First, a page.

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The Course of Christianity 2

The Course of Christianity 2

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Published by glennpease
BY WILLIAM STEEL DICKSON, d.d.


11. Doctrine of the Church.

Jer. vi. 16.

STAND TB IN THE WAYS, AND SEE, AND ASK FOB THE OLD PATHS,
WHERE IS THE GOOD WAY, AND WALK THEREIN, AND YE SHALL
FIND REST UNTO YOUR SOULS.
BY WILLIAM STEEL DICKSON, d.d.


11. Doctrine of the Church.

Jer. vi. 16.

STAND TB IN THE WAYS, AND SEE, AND ASK FOB THE OLD PATHS,
WHERE IS THE GOOD WAY, AND WALK THEREIN, AND YE SHALL
FIND REST UNTO YOUR SOULS.

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Published by: glennpease on Sep 26, 2013
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THE COURSE OF CHRISTIAITY 2BY WILLIAM STEEL DICKSO, d.d.11. Doctrine of the Church.Jer. vi. 16.STAD TB I THE WAYS, AD SEE, AD ASK FOB THE OLDPATHS,WHERE IS THE GOOD WAY, AD WALK THEREI, AD YESHALLFID REST UTO YOUR SOULS.I REMEMBER a beautlful passage in which Homerdescribes the introduction of a bard among theprinces gathered at the house of Alcinous, receivingon his island the wandering Ulysses. A heraldcomes forward, leading the dear and venerableman; him the Muse loved too, though with thegood she gave she mingled evil ; his eyes she dark-ened, but she gave sweet song. It has seemed tome type of the Church in many of its periods. Theworld has been driven, as over all seas, tossed bytempests and wrecked, borne, as if desolate andnaked, even to the islands on which it finds some-times a short rest in its weariness, and becomingsorrowful even at the feasts which offer their cheer.The Church, meantime, even in darkest hours, itssun long eclipsed, its moon dimmed, its stars fallenor turned to baleful meteors, the very eyes withwhich it once looked out and upward bereaved of THE^COURSE OF CHRISTIAITY, 127sight, has still retained the word and the music of that divine gift which the older inspiration brought.
 
Out of the gloom, through deep shades, we haveheard the sweet song of salvation. Gladly still wemight stay to listen and drink in the voice, but thatthe hour has come summoning the soul to new toil,which compels us, even in the strains we haveheard and are hearing now, to sever what in themis of celestial birth from what is earthly and eveninfernal, marring now the whole old concord. Thesoul is divine, but from under ribs of death it can-not always send up 'the words of life. We maythen leave the typical shadow, coming nearer to thehistorical reality.An infallible external standard of Divine Truth ;in other words, Christianity perfectly represented insome outward expression : this, if we go back to thebeginning of the sixteenth, as well as to the entirecourse of the fifteenth, centuries, contains, we maypronounce the universal belief, or doctrine, of Chris-tendom. In its western portion, to which we maynow limit our observation, the division in regard tothe position of this infallible authority goes onwardeven to irreconcilable hostility. Those claiming tobe Catholic, all are aware, declare it to exist withintheir Church. " The reason of man," into such formwe may translate their affirmation, " anticipates, asfruit of the Divine Goodness, the formation of abody weaving all its members into universal com-munion, perpetuated in its organization and laws,containing in itself the vision, and proclaiming withhighest authority the oracles, of Eternal Truth.128 THE COURSE OP CHRISTIAITY.The promise of the Lord insures the fulfilment of this aspiration : On Peter, as the rock of its foun-dation, he assures us that he will build an invinci-ble and indestructible Church. The assurance is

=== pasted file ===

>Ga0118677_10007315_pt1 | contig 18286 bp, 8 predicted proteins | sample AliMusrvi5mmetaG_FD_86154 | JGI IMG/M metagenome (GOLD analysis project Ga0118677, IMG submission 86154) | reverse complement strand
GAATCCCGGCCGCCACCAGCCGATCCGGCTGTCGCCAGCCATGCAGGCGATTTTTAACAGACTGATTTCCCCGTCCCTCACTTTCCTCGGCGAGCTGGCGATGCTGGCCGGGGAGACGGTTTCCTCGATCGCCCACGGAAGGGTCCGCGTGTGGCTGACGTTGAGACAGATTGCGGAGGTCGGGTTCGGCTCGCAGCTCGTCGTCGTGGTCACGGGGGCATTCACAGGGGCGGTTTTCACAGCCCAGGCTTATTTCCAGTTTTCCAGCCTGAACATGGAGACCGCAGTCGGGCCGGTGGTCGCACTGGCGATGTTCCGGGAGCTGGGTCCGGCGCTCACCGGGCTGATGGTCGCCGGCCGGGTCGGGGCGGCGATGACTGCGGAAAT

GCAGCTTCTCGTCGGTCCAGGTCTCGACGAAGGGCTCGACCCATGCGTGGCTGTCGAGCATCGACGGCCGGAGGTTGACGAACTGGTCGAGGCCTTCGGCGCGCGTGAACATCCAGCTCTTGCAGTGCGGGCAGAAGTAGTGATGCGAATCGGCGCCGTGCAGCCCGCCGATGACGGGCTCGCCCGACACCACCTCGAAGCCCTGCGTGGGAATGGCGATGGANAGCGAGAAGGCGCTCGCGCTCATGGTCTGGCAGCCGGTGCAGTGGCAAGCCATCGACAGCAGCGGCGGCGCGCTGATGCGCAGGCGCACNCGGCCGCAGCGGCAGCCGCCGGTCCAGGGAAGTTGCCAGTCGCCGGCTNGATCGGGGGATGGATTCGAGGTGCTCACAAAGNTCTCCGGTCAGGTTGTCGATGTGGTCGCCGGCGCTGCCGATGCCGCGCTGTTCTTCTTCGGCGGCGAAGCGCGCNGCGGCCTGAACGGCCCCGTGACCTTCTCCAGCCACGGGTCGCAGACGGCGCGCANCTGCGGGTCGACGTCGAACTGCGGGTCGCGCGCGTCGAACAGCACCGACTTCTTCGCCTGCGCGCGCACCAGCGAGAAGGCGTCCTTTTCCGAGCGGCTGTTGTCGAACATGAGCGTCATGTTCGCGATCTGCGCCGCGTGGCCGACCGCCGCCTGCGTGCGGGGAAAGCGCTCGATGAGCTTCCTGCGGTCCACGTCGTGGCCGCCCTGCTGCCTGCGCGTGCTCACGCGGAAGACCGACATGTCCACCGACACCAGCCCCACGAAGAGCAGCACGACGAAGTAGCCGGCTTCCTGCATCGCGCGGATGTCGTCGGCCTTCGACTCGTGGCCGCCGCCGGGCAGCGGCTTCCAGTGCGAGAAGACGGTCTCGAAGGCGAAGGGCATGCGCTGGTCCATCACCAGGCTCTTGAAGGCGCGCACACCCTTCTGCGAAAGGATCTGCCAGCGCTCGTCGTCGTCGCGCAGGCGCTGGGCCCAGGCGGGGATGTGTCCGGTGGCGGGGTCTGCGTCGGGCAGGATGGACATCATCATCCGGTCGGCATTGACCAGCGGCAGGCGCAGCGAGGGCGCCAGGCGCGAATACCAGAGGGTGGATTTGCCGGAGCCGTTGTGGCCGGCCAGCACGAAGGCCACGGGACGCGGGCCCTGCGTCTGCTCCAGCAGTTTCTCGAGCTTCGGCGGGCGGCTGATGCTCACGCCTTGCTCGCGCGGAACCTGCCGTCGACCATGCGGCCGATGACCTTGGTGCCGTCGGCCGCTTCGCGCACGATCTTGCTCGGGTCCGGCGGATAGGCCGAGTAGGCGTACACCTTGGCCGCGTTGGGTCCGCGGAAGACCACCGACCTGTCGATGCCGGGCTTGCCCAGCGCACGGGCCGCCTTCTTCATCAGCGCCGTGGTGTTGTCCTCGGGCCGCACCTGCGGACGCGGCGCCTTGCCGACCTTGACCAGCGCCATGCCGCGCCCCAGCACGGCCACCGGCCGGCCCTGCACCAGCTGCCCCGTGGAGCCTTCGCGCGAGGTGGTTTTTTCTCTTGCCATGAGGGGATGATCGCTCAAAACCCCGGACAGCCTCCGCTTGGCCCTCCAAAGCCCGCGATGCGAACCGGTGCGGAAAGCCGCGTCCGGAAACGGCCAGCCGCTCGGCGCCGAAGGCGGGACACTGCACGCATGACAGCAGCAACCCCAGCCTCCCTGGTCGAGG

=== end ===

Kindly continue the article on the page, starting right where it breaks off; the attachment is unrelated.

verified. . The promise is fulfilled. Behold the im-pregnable fortress I Behold the finished and ever-lasting Temple ! Ages have rolled over it, dashingand flaming against it with their torrents of error;embattled hosts have exhausted themselves in fierceassaults ; persecutions from without, discords fromwithin, schisms, heresies, apostacies, these havebeen innumerable and incessant ; not a pillar hasbeen shaken, not a breach opened ; the wall is stillrising unchecked, grand, majestic, from its immov-able foundation ; the dome pierces the clouds ; saintsand penitents kneel for ever within its sanctuaries,and see angelic visions and hear heavenly hymnsand meet the Lord. The memories and the mon-uments of Apostles and Martyrs give forth theirimmortal fragrance ; the records of ancient revela-tions, the traditions living in sure faith and reverentlove, the prayers of saints, the charities of the de-vout, the communion of the faithful throughouttime, reaching upward to the presence of those un-counted spirits who dwell in heaven, reaching on-ward to their swelling myriads in the future, all, allare imbosomed in this serene and perpetual realmof God. Behold here Christianity embodied ! Be-hold here the holy Catholic Church ! "A sterner voice sounds out in protest: "Finerhapsody this! Divine Ideas and human fancies,thou hast stitched them all together, then stainedTHE COURSE OP CHRISTIAITY, 129with gaudy hues the robe of thy fiction, makingthe whole show to the eye far other than the real-ity ; bright as the painted windows of thy cathe-drals, but brittle as the glass. The brilliant huelighting up the face over which the shadow of deathis passing unseen ! Thine anticipation of the rea-

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